Now we are going to look at more “real life” scripts that could be used in an Intranet application.

We are going to use PostGres95. It must be installed and configured properly. I won't explain that process here, since it would require a lot of additional text. But two things should be mentioned:

  1. The “user” which is used when a CGI script is run on your system must have access to PostGres95, and to the database being queried.

  2. The connect() function used in the following scripts may need to be adapted to work on your system. Mine doesn't need any parameters, since everything works with the default settings I've configured.

See the PostGres95 manual for more information.

The PyGres95 modules offer the same interface as the LIBPQ API, which is also described in the PostGres95 manual. You should know that there is a connect() function used to connect to the database, and a query() function that receives an SQL string as a parameter.

Listing 8 shows a script that will handle queries on a customer database which has a structure similar to what the fields might be in a query form. The script will connect to the database, build an SQL command, query the database, and finally, display the results in a table that is built on the fly for each request. Of course the SQL statements here are very simple, but scripts could be written to do anything.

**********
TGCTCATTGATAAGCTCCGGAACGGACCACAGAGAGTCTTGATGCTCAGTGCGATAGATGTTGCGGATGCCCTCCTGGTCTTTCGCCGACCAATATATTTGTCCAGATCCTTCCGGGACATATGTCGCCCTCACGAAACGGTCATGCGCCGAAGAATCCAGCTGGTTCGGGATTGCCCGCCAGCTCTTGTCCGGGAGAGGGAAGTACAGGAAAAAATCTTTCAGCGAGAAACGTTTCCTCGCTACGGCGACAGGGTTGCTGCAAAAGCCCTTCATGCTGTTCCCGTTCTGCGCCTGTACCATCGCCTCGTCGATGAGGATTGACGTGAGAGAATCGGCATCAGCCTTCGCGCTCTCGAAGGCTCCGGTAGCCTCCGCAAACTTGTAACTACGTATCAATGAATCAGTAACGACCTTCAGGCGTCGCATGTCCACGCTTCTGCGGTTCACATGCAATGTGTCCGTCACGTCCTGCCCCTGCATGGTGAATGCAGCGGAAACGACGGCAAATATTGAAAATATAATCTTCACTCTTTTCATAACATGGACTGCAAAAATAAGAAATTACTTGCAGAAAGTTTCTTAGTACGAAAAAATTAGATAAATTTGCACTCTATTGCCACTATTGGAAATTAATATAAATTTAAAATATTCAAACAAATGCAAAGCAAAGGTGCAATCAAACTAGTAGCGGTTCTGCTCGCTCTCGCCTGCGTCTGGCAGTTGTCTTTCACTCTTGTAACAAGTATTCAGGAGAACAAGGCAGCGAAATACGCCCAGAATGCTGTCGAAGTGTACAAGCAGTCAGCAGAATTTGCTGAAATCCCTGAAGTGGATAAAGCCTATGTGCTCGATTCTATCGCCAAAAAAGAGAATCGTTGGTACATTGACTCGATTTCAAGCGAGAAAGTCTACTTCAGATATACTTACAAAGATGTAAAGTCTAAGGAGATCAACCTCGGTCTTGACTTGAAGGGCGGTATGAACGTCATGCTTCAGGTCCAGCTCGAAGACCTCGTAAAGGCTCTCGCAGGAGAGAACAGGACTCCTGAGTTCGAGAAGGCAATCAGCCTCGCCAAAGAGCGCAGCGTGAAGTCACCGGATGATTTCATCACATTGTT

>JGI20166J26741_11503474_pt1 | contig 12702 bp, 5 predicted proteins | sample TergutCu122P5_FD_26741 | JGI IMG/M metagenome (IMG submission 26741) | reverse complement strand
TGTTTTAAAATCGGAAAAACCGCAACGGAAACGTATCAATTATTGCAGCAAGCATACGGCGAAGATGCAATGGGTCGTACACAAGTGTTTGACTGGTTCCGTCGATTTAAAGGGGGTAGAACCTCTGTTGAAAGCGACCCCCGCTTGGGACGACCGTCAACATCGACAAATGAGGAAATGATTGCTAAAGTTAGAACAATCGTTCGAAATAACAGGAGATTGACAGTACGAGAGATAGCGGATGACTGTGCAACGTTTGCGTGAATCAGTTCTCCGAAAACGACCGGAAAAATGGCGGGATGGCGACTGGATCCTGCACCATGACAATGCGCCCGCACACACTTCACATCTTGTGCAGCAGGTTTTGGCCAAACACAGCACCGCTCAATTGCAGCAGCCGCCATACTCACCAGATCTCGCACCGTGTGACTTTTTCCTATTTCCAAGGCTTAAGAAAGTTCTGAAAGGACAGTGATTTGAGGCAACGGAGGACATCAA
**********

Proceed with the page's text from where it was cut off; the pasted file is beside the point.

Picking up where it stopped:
This script is not very practical. We'd have to write specific code for every table we want to use. The script of Listing 9 implements a general query on any single PostGres95 table/view from an HTML form. This means that it will work for any query where you need a subset of a table. It could work for customers (as in our example), providers or articles. The main difference from the former script is the build_query() function:

The script now implements the following behaviour: a query made on a numeric field will require an exact match, while a query made on a text field will be considered as ending with a wildcard. This means that numeric fields are considered to be IDs, and that it's not possible, for example, to use it to search articles with a value between $500 and $1,000. But it can be used to search a personal database for all names beginning with “Van”.